WASHINGTON — Thor is the mythical hammer-wielding thunder god who defended fellow deities from the giants. In the auto industry, Thor is the next-generation male anthropomorphic test device.
Translation: He's the newest crash-test dummy.
Thor, developed under funding from NHTSA, is the most lifelike dummy yet.
A crash-test dummy is simply a mechanical device shaped like a human and loaded with calibrated electric sensors used to measure human injury potential in vehicle crashes. Dummies come in various shapes and sizes and for different purposes. There are smaller ones for women and children and ones designed specifically for front, rear and side-impact tests. They simulate human response to impacts, accelerations, deflections and forces.
Regulatory bodies such as NHTSA and the European New Car Assessment Program, as well as the Insurance Institute for Highway Safety, have protocols for what type of dummy to use for a particular test and the onboard instrumentation required.
Thor's full rib package, clavicles and softer features replicate humans more accurately than today's Hybrid 3 dummies, and it can capture much more information, enabling engineers to better understand how the body interacts with the vehicle in a crash.
Thor has about 140 data channels, compared with 43 on a Hybrid 3, as well as some unique instrumentation, explained Gerald Goupil Jr., director of crash-test operations at Calspan Corp.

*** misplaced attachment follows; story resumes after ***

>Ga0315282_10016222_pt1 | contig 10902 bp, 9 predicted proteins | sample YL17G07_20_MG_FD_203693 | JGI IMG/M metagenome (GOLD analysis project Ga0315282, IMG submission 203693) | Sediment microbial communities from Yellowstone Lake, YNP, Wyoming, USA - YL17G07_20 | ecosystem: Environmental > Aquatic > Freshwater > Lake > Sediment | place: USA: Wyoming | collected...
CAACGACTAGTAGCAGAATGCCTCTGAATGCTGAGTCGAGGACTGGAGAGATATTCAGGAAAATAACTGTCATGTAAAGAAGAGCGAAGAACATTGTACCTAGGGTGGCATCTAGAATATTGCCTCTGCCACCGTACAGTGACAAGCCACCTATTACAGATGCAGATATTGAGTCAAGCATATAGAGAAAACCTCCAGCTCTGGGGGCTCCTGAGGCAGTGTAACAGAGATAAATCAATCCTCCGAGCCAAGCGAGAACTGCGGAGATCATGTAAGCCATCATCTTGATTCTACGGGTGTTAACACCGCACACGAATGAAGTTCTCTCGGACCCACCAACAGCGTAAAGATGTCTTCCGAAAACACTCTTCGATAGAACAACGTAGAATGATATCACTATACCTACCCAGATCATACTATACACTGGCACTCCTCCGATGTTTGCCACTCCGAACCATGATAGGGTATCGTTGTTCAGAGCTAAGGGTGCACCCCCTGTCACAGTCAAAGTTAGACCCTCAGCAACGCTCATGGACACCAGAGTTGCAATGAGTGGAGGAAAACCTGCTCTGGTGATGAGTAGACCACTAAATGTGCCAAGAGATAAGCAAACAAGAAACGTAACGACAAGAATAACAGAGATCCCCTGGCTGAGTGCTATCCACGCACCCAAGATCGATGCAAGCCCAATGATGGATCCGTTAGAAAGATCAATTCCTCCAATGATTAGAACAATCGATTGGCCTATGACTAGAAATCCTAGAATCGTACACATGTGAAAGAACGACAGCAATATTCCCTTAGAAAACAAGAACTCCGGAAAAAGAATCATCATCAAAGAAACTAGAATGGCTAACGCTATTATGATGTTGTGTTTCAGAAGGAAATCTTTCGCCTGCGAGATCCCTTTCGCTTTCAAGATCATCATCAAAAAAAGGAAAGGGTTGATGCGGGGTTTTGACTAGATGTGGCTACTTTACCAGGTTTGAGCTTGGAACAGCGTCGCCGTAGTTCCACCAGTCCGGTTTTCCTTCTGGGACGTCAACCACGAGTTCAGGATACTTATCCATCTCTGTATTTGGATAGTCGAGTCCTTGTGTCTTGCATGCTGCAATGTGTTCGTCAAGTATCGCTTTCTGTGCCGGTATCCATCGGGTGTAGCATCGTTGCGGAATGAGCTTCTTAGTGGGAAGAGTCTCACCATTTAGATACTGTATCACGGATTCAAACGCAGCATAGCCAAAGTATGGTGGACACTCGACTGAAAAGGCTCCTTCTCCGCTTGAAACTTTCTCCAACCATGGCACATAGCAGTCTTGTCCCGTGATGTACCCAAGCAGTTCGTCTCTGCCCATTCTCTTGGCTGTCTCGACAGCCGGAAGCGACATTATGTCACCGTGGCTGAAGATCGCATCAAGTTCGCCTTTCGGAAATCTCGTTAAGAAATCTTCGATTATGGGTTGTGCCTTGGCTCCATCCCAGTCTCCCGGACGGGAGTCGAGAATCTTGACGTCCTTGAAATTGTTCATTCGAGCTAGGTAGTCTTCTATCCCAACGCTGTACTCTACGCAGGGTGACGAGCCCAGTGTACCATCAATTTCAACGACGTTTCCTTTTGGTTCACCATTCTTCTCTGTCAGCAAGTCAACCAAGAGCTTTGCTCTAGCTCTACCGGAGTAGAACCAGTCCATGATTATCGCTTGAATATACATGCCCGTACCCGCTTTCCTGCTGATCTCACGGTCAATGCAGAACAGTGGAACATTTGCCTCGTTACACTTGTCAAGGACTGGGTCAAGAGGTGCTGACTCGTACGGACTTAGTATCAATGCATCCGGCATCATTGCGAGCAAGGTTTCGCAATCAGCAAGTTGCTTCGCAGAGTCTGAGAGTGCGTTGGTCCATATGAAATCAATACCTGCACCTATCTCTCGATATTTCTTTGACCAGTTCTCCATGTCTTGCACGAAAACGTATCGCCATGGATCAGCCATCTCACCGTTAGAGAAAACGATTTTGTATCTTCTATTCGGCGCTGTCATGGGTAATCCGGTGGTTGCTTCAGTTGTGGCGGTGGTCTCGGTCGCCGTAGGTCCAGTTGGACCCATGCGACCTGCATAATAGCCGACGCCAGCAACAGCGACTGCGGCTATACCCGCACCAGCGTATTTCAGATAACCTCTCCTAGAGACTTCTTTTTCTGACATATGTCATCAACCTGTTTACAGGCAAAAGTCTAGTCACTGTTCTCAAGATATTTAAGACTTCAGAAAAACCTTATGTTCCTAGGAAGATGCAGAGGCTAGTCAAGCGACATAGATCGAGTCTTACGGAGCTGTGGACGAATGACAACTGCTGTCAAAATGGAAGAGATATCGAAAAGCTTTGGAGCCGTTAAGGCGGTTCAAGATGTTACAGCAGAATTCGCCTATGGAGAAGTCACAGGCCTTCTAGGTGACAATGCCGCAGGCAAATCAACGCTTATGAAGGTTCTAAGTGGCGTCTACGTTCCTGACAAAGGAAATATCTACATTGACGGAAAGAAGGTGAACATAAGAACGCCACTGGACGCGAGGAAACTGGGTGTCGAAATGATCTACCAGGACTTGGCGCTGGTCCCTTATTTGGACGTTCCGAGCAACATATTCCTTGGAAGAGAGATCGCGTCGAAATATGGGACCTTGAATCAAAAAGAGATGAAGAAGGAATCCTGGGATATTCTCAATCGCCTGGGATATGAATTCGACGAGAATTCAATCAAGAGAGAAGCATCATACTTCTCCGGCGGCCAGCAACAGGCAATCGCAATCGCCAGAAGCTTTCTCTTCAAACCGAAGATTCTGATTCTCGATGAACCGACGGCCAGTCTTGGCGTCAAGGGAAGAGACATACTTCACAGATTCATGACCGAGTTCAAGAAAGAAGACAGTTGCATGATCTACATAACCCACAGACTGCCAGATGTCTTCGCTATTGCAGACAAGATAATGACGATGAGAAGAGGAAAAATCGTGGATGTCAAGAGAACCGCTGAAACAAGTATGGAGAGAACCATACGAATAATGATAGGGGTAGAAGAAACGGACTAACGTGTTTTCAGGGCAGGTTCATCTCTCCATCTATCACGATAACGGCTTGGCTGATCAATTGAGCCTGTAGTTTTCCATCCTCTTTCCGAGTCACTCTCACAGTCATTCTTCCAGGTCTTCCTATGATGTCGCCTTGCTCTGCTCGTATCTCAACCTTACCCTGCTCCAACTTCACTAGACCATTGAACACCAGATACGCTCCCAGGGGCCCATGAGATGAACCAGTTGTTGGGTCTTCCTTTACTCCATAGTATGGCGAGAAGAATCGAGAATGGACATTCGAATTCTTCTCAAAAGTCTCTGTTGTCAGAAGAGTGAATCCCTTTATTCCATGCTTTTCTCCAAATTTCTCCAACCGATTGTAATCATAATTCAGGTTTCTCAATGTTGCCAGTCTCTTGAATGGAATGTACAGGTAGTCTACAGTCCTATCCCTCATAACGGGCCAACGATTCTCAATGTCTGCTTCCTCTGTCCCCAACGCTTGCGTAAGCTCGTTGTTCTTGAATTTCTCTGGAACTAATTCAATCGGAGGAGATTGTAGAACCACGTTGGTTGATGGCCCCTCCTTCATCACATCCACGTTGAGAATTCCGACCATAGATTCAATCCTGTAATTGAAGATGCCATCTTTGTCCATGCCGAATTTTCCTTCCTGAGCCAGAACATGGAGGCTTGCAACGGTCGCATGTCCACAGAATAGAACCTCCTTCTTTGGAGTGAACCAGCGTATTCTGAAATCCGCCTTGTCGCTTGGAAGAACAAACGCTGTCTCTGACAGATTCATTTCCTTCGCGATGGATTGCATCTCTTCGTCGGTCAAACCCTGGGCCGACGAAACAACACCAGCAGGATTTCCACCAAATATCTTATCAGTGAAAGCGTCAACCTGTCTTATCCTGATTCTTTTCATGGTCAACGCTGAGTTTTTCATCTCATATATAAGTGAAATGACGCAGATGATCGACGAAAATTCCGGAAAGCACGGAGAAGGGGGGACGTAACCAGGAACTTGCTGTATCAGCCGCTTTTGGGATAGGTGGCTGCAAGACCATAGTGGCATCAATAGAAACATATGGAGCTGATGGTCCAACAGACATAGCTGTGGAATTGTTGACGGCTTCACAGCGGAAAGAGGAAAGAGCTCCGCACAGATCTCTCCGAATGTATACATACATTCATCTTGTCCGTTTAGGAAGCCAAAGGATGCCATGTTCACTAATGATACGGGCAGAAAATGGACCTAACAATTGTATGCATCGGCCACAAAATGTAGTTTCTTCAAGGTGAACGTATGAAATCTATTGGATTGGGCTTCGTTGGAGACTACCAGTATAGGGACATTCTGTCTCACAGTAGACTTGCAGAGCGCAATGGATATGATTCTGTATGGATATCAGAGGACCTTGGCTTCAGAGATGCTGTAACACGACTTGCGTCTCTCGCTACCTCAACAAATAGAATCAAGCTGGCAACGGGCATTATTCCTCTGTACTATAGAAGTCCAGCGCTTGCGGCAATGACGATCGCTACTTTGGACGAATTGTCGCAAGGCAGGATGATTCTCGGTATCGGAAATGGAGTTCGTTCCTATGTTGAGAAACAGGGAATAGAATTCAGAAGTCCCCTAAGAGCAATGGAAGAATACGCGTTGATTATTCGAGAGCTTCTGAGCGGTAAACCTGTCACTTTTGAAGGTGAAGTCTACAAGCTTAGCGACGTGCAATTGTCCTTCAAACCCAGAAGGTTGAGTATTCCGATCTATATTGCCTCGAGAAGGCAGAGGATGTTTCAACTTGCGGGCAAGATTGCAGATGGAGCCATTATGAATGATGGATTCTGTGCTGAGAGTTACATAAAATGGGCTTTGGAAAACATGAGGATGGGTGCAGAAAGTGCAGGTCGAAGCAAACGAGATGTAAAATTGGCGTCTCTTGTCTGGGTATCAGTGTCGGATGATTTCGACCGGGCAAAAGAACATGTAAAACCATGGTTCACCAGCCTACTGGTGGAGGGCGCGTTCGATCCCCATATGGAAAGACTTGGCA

Sensors in the chest cavity can determine rib displacement by recording the relative motion forces on each rib, while angular rate sensors in the head look at G-forces to help scientists determine whether a crash could cause brain injury. Load cells and potentiometers can measure how the feet are twisted by accident forces. Channels that contain the sensors plug into a data acquisition box mounted on a big steel plate in the back of the vehicle.
NHTSA and Euro NCAP have proposed using Thor dummies in future crash tests so cars can be made safer.
Thor is commercially available from Kistler Instrument Corp., Humanetics Innovative Solutions Inc. and Cellbond, even though NHTSA, which spent years developing the device, has yet to issue a final rule on the exact specifications. Many automakers already are investing in Thor dummies for various stages of development, said Jason Jenkins, who manages the impact lab at Transportation Research Center Inc. in Ohio.
Some of the newer dummies can cost $600,000 to $800,000 apiece, he said.
Goupil said Thor will be especially useful for NHTSA's new oblique test mode, in which a stationary test vehicle is struck by a crash cart at 56 mph with a 35 percent overlap and the test vehicle oriented 15 degrees relative to the moving vehicle.
"What's unique about this test mode is because of the overlay and angle of the vehicles, the occupants go into a state of rotation instead of straight into an airbag or having a load coming in from the side," he said. "It represents a real-world situation where a car, for example, crosses the yellow line and the driver tries to avoid contact. The body could be out of position relative to the safety restraints, so how does the vehicle respond?"